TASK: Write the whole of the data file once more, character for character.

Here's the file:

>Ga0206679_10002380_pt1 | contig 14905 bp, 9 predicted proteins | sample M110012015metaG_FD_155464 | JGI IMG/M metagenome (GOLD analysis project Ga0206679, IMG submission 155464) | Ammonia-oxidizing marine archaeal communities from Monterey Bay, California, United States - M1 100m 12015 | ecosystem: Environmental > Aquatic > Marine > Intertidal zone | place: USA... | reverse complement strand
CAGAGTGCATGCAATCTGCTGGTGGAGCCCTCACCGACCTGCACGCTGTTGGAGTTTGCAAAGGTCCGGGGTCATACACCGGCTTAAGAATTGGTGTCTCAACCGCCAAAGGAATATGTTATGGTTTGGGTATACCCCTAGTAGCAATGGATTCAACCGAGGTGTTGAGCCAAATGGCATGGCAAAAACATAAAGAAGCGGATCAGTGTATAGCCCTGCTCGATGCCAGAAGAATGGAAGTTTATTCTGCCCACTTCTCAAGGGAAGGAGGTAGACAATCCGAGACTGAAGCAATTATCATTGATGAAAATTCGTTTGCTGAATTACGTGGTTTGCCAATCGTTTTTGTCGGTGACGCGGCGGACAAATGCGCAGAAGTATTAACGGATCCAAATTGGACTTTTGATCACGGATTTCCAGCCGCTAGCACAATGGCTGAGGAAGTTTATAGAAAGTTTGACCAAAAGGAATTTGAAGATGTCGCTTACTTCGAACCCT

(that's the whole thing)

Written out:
>Ga0206679_10002380_pt1 | contig 14905 bp, 9 predicted proteins | sample M110012015metaG_FD_155464 | JGI IMG/M metagenome (GOLD analysis project Ga0206679, IMG submission 155464) | Ammonia-oxidizing marine archaeal communities from Monterey Bay, California, United States - M1 100m 12015 | ecosystem: Environmental > Aquatic > Marine > Intertidal zone | place: USA... | reverse complement strand
CAGAGTGCATGCAATCTGCTGGTGGAGCCCTCACCGACCTGCACGCTGTTGGAGTTTGCAAAGGTCCGGGGTCATACACCGGCTTAAGAATTGGTGTCTCAACCGCCAAAGGAATATGTTATGGTTTGGGTATACCCCTAGTAGCAATGGATTCAACCGAGGTGTTGAGCCAAATGGCATGGCAAAAACATAAAGAAGCGGATCAGTGTATAGCCCTGCTCGATGCCAGAAGAATGGAAGTTTATTCTGCCCACTTCTCAAGGGAAGGAGGTAGACAATCCGAGACTGAAGCAATTATCATTGATGAAAATTCGTTTGCTGAATTACGTGGTTTGCCAATCGTTTTTGTCGGTGACGCGGCGGACAAATGCGCAGAAGTATTAACGGATCCAAATTGGACTTTTGATCACGGATTTCCAGCCGCTAGCACAATGGCTGAGGAAGTTTATAGAAAGTTTGACCAAAAGGAATTTGAAGATGTCGCTTACTTCGAACCCT